About The Book
A sudden tragedy pits neighbour against neighbour and puts one family in terrible danger.
Welcome to Maple Street, a picture-perfect slice of suburban Long Island, its residents bound by their children, their work, and their illusion of safety in a rapidly changing world. But when the Wilde family moves in, they trigger their neighbours’ worst fears. Arlo and Gertie and their weird kids don’t fit with the way Maple Street sees itself. As tensions mount, a sinkhole opens in a nearby park, and neighbourhood Queen Bee Rhea’s daughter Shelly falls inside. The search for Shelly brings a shocking accusation against the Wildes. Suddenly, it is one mother’s word against the other’s in a court of public opinion that can end only in blood.
A riveting and ruthless portrayal of suburbia, Good Neighbours excavates the perils and betrayals of motherhood and friendships and the dangerous clash between social hierarchy, childhood trauma, and fear.
With thanks to the publisher for the copy received. When Gertie and Arlo move to Maple Street, Long Island, with their children Julia and Larry they are over the moon. A proper home with stairs and a garden. Admittedly Gertie isn’t the best at housework but Arlo is and tries to encourage the children to be like him. Gertie thinks she has found a friend in next door neighbour Rhea but she is mistaken. Rhea has many issues, and despite looking like a good mother, wife and teacher she is far from it. But she also has a lot of power in the area and many of the neighbours fall over themselves to impress her. When a sinkhole appears on Maple Street, and Shelley, Rhea’s daughter falls in Gertie and her family soon realise how unwelcome they are and that the vicious rumours that are being spread by Rhea could destroy them.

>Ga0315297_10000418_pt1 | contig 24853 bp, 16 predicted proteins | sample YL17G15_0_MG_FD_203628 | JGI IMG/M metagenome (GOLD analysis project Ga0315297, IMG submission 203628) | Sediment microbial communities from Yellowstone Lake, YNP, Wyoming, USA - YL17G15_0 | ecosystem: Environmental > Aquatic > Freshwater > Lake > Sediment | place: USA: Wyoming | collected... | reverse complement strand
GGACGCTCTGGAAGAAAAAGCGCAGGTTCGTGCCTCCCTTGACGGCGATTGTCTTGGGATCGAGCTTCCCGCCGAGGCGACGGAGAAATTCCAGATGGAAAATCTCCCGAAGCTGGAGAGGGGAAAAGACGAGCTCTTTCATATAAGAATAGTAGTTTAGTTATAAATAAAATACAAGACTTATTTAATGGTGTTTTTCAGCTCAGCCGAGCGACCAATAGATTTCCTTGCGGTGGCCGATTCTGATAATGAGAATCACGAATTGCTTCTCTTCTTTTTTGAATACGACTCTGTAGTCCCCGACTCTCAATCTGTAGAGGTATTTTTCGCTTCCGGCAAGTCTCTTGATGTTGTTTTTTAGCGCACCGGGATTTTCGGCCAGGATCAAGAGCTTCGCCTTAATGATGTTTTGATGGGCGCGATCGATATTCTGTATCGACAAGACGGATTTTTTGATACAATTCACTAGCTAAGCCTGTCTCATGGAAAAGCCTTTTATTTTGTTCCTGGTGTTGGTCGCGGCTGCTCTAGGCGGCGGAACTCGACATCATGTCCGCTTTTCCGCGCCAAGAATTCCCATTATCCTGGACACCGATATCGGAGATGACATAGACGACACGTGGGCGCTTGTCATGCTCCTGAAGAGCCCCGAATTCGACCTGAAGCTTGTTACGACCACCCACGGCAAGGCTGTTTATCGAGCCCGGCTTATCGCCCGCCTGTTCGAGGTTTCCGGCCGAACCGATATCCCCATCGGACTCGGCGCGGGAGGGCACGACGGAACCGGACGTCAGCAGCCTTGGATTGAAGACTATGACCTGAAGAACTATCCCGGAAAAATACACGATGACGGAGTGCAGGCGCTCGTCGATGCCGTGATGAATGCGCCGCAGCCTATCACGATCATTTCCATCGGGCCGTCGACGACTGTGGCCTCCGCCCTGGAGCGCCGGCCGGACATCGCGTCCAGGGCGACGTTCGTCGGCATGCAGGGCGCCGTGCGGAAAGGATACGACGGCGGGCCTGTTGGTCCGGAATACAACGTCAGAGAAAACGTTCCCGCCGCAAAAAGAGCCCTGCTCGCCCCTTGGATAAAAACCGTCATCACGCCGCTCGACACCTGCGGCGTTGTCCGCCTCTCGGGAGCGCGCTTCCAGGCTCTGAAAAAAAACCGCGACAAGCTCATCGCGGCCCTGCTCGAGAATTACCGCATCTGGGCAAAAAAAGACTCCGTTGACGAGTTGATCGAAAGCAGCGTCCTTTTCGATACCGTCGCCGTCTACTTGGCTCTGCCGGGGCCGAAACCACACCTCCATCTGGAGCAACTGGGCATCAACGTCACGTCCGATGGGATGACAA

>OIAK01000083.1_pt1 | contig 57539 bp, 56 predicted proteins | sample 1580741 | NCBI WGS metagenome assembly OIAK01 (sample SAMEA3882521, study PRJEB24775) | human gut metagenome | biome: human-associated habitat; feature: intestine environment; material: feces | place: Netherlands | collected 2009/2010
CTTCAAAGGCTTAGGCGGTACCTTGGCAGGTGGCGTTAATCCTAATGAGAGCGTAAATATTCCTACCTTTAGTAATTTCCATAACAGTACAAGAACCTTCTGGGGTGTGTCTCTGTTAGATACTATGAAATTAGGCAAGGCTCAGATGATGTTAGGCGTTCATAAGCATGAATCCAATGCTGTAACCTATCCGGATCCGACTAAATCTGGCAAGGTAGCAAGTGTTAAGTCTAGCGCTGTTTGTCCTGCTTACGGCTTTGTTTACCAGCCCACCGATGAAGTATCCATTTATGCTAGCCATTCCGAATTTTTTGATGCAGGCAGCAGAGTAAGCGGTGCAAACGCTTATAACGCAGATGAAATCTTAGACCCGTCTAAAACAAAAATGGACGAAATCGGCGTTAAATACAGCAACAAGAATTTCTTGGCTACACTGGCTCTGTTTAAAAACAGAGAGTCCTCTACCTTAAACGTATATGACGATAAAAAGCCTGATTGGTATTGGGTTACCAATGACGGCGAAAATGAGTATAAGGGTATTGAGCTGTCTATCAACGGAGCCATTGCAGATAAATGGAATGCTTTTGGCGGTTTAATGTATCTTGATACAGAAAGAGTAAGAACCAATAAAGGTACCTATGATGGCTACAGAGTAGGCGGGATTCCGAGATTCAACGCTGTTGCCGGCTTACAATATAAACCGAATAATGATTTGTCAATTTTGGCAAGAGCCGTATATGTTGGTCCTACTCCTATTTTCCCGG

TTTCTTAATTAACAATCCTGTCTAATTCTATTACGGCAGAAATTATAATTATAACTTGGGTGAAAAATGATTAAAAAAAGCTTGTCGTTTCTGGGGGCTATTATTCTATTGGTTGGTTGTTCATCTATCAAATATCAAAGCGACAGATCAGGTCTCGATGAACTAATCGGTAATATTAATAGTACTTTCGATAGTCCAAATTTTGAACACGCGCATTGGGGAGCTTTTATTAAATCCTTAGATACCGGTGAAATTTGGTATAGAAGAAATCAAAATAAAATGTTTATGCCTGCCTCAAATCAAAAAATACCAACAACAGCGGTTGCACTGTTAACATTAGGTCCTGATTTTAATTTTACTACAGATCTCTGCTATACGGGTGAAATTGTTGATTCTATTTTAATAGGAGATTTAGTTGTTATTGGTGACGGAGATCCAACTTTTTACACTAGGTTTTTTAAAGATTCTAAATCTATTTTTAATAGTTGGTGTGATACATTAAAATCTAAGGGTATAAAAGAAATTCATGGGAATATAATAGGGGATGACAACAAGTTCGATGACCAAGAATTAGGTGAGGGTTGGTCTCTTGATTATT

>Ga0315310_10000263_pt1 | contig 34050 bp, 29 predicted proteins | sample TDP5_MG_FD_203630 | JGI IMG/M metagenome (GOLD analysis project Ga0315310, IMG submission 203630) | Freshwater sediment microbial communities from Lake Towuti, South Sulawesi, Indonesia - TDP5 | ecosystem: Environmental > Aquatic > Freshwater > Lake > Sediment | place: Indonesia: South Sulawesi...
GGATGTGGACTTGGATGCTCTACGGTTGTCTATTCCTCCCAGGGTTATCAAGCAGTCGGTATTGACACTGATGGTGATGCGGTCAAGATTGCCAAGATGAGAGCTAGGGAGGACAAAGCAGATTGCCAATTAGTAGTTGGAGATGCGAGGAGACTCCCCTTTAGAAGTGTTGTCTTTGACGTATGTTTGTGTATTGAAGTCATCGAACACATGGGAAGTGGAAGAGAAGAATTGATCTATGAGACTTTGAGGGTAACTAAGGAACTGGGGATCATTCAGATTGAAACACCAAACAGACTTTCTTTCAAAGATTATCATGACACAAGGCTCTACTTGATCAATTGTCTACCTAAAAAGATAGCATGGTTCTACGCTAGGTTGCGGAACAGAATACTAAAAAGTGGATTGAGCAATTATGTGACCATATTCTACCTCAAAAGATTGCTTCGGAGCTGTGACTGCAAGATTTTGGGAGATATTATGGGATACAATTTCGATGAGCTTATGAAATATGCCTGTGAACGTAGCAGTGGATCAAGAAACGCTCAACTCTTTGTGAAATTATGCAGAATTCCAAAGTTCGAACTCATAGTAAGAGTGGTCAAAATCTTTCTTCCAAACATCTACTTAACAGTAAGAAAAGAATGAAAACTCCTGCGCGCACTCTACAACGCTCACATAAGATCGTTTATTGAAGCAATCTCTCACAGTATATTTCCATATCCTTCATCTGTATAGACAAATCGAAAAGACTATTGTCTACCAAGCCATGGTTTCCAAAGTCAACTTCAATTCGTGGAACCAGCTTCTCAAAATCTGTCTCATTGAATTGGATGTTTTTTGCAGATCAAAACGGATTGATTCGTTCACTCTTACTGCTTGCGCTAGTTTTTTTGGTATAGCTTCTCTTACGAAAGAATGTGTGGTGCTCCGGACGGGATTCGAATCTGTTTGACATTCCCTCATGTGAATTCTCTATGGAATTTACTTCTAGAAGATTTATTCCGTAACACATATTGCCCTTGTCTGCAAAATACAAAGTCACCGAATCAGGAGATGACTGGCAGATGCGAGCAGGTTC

The book takes place in 2027 with brief interviews and press reports from the 2030s and 2040s. Both worked perfectly, you could see how hysteria, paranoia and jealousy affected nearly all of the adults who feature in the novel. I found it interesting how their accounts changed, like they were trying to justify their actions. It is close to a miracle that their children, known as the ‘Rat Pack’ were on the whole decent people who could see that things weren’t quite like their parents insisted they were and were willing to risk their own lives to find Shelley.
I loved the way the author played with the reader. I couldn’t guess at what each neighbour might say or do next. Some of them manipulated their children into tormenting Gertie and Arlo and ignored the guilt caused by their actions. I felt that it was the media reports that were published years after the event that showed what they were really capable of. There was little remorse and a lot of self pity.
Many people have neighbours they become best of friends with but some have ones that they go out of their way to avoid. If I lived anywhere like Maple Street, I would have done everything I could to avoid most of the adults who were neighbours in this book.